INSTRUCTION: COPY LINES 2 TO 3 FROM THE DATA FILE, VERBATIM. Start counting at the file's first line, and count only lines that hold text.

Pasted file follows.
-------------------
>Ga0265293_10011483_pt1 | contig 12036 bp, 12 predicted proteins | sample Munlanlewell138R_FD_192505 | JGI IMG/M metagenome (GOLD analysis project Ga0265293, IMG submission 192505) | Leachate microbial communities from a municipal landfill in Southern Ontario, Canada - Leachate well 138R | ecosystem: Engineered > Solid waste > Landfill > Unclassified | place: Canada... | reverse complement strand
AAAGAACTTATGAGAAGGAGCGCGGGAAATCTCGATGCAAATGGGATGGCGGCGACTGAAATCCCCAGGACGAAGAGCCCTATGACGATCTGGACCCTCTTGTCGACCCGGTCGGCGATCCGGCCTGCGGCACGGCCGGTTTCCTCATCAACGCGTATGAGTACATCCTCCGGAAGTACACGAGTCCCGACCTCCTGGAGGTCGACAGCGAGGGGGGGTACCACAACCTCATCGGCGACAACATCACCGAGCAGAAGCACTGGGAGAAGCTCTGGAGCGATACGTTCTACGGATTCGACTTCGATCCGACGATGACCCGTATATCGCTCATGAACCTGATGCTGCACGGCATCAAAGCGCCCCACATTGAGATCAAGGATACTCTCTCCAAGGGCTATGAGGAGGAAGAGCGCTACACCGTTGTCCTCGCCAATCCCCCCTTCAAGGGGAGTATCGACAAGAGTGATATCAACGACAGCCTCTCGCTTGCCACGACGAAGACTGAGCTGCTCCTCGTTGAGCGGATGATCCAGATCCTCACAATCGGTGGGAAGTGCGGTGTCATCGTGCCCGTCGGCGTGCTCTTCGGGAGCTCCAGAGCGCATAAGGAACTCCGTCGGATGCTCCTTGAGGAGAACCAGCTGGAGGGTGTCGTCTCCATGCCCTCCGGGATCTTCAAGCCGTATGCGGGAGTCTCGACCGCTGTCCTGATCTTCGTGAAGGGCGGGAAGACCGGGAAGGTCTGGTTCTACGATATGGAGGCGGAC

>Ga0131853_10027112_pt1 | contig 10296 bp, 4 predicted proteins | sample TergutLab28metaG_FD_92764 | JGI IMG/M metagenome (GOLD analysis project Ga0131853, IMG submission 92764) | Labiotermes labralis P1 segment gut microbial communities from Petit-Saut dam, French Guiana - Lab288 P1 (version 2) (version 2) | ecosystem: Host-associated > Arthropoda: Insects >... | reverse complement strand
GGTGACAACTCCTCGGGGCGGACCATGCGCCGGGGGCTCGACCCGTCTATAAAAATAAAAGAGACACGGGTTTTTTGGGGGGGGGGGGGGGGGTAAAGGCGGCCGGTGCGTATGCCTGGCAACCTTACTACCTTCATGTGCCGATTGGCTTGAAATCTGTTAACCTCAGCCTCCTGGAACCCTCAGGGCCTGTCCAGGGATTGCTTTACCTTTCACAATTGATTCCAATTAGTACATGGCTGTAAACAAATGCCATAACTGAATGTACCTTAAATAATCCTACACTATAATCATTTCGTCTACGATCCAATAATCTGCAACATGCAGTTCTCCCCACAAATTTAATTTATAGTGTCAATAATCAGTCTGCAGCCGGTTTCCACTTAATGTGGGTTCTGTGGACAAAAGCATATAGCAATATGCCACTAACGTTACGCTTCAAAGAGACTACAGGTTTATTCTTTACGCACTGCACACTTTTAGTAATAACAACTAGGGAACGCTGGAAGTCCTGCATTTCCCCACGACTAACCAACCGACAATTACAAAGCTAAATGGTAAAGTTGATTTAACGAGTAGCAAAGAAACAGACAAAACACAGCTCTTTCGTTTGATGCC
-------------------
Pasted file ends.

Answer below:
AAAGAACTTATGAGAAGGAGCGCGGGAAATCTCGATGCAAATGGGATGGCGGCGACTGAAATCCCCAGGACGAAGAGCCCTATGACGATCTGGACCCTCTTGTCGACCCGGTCGGCGATCCGGCCTGCGGCACGGCCGGTTTCCTCATCAACGCGTATGAGTACATCCTCCGGAAGTACACGAGTCCCGACCTCCTGGAGGTCGACAGCGAGGGGGGGTACCACAACCTCATCGGCGACAACATCACCGAGCAGAAGCACTGGGAGAAGCTCTGGAGCGATACGTTCTACGGATTCGACTTCGATCCGACGATGACCCGTATATCGCTCATGAACCTGATGCTGCACGGCATCAAAGCGCCCCACATTGAGATCAAGGATACTCTCTCCAAGGGCTATGAGGAGGAAGAGCGCTACACCGTTGTCCTCGCCAATCCCCCCTTCAAGGGGAGTATCGACAAGAGTGATATCAACGACAGCCTCTCGCTTGCCACGACGAAGACTGAGCTGCTCCTCGTTGAGCGGATGATCCAGATCCTCACAATCGGTGGGAAGTGCGGTGTCATCGTGCCCGTCGGCGTGCTCTTCGGGAGCTCCAGAGCGCATAAGGAACTCCGTCGGATGCTCCTTGAGGAGAACCAGCTGGAGGGTGTCGTCTCCATGCCCTCCGGGATCTTCAAGCCGTATGCGGGAGTCTCGACCGCTGTCCTGATCTTCGTGAAGGGCGGGAAGACCGGGAAGGTCTGGTTCTACGATATGGAGGCGGAC

>Ga0131853_10027112_pt1 | contig 10296 bp, 4 predicted proteins | sample TergutLab28metaG_FD_92764 | JGI IMG/M metagenome (GOLD analysis project Ga0131853, IMG submission 92764) | Labiotermes labralis P1 segment gut microbial communities from Petit-Saut dam, French Guiana - Lab288 P1 (version 2) (version 2) | ecosystem: Host-associated > Arthropoda: Insects >... | reverse complement strand